Undercover: Woman is Losers–Jean Rhys in the Eighties, part two (06/12/80)

rhys

Jean Rhys was born in the West Indies in 1890 and died last year in England, where she’d lived since the late Twenties. In four novels published between 1928 and 1939, Rhys revealed the underside of the bohemian cafe society made legendary by Hemingway and others of his generation (and, for that matter, by Francois Truffaut, with his indelible Jules and Jim). Her world was one of sexual exploitation and economic deprivation—or vice versa. It was rendered with such grace and precision as to make the sad adventures of The Sun Also Rises or Tender Is the Night seem narcissistic, thoughtless, childish. Rhys’s books were little read; she was forgotten, and she stopped writing. But in 1966, with the appearance of the new novel, Wide Sargasso Sea, she finally gained the audience she deserved.

Thomas E Staley’s Jean Rhys: a Critical Study (University of Texas Press, 140 pp., $11.95) is the first book on Rhys, and it comes at a good moment—because Rhys is no longer so eagerly read as she was just a few years ago. Her bitter tales of women victimized by poverty, men, other women, bourgeois values and the ironic deflections of bohemianism, so appealing five years back, seem not to ring so true in an era when women are told assertiveness will solve their problems. We may very well need a solid piece of criticism to rescue Rhys again.

Jean Rhys has a number of virtues, not least of which is its modesty. Staley, who is now working on a biography of Rhys (her autobiography*, left unfinished, will be out shortly), does not pretend to be definitive. A professor of literature at the University of Tulsa who has published books on James Joyce and Dorothy Richardson, Staley wants to open discussion, not close it. Lucidly and briefly, he presents the facts of Rhys’s life, traces the development of her craft, themes and characterizations, makes sense of her work over a very long time and confirms her uniqueness and importance. There are flaws: Staley’s prose can get a bit strangled; he very much overrates Rhys’s early and late short stories (in a few pages, her insistence on doom can seem imposed on her characters or, worse, not very doomy at all); his index is a joke. Otherwise, the book is wholly admirable.

Staley’s great strength is that he is never reductionist. He avoids a Freudian approach, which, with a writer as vulnerable and even “paranoid” as Rhys, would be utterly destructive—making her into a case study, not an artist. Unlike so many critics working these days, Staley never takes fiction as mere autobiography. While biographical details are illuminating in Staley’s study, they are never allowed to suffocate what Rhys created, what she made up.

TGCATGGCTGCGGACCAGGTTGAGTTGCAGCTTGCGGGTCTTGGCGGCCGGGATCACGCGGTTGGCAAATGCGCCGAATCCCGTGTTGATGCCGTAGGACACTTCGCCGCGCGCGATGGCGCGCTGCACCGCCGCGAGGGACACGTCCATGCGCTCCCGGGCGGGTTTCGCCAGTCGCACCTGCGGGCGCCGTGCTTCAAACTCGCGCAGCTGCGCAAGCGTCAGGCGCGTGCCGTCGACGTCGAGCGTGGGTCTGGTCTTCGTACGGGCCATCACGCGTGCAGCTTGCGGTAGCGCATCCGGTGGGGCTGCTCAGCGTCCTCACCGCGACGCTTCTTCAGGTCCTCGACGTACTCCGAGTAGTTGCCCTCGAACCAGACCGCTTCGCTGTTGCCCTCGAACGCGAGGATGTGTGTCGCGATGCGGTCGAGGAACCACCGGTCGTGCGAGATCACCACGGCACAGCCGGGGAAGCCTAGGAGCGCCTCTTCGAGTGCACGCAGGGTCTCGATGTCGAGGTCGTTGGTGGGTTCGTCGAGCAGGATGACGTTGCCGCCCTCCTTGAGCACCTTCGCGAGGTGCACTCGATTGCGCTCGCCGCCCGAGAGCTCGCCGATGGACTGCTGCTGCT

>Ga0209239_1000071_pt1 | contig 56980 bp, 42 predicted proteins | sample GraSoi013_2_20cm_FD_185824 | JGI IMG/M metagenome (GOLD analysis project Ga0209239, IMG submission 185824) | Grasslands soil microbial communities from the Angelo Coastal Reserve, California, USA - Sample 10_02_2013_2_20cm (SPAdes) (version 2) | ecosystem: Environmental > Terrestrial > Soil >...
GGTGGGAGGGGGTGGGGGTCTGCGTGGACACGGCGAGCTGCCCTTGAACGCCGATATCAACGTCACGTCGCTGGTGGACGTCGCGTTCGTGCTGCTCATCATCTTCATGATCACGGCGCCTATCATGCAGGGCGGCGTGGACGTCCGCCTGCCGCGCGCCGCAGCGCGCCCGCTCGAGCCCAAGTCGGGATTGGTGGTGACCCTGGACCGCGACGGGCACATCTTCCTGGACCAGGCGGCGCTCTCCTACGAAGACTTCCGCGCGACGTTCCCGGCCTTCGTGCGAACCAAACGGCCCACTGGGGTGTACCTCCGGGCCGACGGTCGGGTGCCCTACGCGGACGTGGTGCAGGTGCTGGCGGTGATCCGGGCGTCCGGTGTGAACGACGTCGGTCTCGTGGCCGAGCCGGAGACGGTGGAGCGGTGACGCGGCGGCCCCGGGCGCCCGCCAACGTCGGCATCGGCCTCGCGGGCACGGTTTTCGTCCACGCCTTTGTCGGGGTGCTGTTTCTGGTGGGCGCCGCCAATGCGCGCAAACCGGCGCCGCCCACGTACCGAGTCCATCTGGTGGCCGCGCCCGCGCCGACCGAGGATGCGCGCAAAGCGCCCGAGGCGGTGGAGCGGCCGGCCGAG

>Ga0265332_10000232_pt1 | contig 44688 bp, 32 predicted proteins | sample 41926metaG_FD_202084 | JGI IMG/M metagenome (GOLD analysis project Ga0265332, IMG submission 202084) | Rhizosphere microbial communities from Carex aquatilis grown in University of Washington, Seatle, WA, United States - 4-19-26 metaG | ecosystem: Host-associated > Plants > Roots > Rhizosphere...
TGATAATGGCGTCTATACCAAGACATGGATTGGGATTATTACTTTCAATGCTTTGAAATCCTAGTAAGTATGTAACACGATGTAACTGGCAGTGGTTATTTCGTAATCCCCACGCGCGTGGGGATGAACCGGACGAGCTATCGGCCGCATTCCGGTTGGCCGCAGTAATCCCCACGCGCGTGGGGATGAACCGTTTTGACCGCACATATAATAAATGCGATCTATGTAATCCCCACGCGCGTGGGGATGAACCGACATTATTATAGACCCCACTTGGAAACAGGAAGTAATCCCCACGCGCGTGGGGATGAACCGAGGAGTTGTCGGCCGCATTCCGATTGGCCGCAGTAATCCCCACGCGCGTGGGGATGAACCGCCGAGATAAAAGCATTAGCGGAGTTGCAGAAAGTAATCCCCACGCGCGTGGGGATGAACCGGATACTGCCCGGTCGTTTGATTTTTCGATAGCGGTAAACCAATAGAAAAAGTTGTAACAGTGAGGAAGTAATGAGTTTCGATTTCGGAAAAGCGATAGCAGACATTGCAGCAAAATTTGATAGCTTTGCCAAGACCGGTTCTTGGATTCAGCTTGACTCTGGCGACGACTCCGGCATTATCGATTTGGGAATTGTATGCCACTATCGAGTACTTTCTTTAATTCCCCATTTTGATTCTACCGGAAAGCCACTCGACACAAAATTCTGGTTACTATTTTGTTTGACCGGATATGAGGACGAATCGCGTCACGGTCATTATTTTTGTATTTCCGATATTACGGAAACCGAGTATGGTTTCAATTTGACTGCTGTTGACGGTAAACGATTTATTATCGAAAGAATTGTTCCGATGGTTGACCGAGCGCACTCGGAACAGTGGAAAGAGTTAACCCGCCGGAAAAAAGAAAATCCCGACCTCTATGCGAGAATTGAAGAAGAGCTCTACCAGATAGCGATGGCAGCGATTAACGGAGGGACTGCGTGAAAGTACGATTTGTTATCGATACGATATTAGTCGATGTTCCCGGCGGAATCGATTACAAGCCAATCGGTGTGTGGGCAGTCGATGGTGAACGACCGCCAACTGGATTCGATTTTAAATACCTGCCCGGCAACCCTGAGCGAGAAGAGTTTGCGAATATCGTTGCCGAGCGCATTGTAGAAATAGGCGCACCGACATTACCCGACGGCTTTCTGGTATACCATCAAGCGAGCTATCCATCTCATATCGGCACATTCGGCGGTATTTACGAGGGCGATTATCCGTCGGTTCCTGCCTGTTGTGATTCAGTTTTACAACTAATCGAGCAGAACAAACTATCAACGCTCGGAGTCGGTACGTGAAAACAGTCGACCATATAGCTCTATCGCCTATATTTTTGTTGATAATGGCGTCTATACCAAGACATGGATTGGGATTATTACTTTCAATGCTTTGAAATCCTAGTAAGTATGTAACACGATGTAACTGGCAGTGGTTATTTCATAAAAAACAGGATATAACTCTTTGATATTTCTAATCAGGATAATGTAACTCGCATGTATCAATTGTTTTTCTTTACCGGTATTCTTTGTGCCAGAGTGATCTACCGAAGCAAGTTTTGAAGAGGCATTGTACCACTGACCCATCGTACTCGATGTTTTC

Staley rightly stresses Rhys’s affair with Ford Madox Ford, and he clarifies to what degree her first novel, Quartet, reflected that affair. But he also makes clear how the novel departed from “the facts”—how it became a novel, and failed to become a novel. More importantly, Staley looks for and identifies that point where Rhys’s fiction truly cut loose from her own life and began to stake its claim as an imagined world, a world with the shape, integrity and force only fiction can give.

Staley understands that Rhys’s women are post-Freudian—that they are, as he says, “deeply suspicious of all human motivation,” always on their guard, which is somehow never high enough. (It may be because the heroine of Wide Sargasso Sea is not “post-Freudian”—the book is Rhys’s imagining of the early life of the mad first wife of Jane Eyre‘s Mr. Rochester—that her characterization is just less than convincing, as if Rhys herself did not quite believe in the credulity of her heroine’s madness.)

More interestingly, Staley compares the privation and desperation of Rhys’s early heroines—their exile in the half-world somewhere between bourgeoisie and the lumpen-proletariat—to those of the far more revered female Bloomsbury novelists: May Sinclair, Dorothy Richardson and Virginia Woolf, Rhys’s artistic contemporaries.

Their work, Staley writes, took for granted “a milieu of security that was based on conformity to a tacit but rigid structure of class and sex”—a middle-class world. Rhys’s first four novels were about disconformity; security was only a dream; and they revealed the rigidity of the structure of class and sex without blinking—without hope. Staley quotes Woolf on women’s fiction in the Twenties: “It keeps closely to what women feel. It is not bitter.” Not only was Rhys bitter, as Staley writes so plainly, in the masculine world in which women live, it is clear to Rhys’s heroines that their “feelings don’t really mean anything.”

That may be as cruel and unpalatable a message as twentieth-century fiction has delivered. It suggests that Rhys may be less popular today, some years after her rediscovery, not only because she is out of fashion, but because she has been understood.

* Whether Rhys’s autobiography will include details of the many nights she spent drinking at the Por­tobello Hotel in London with the Rolling Stones—who were often called upon to carry her to bed—is yet to be determined.


Rolling Stone, June 12, 1980

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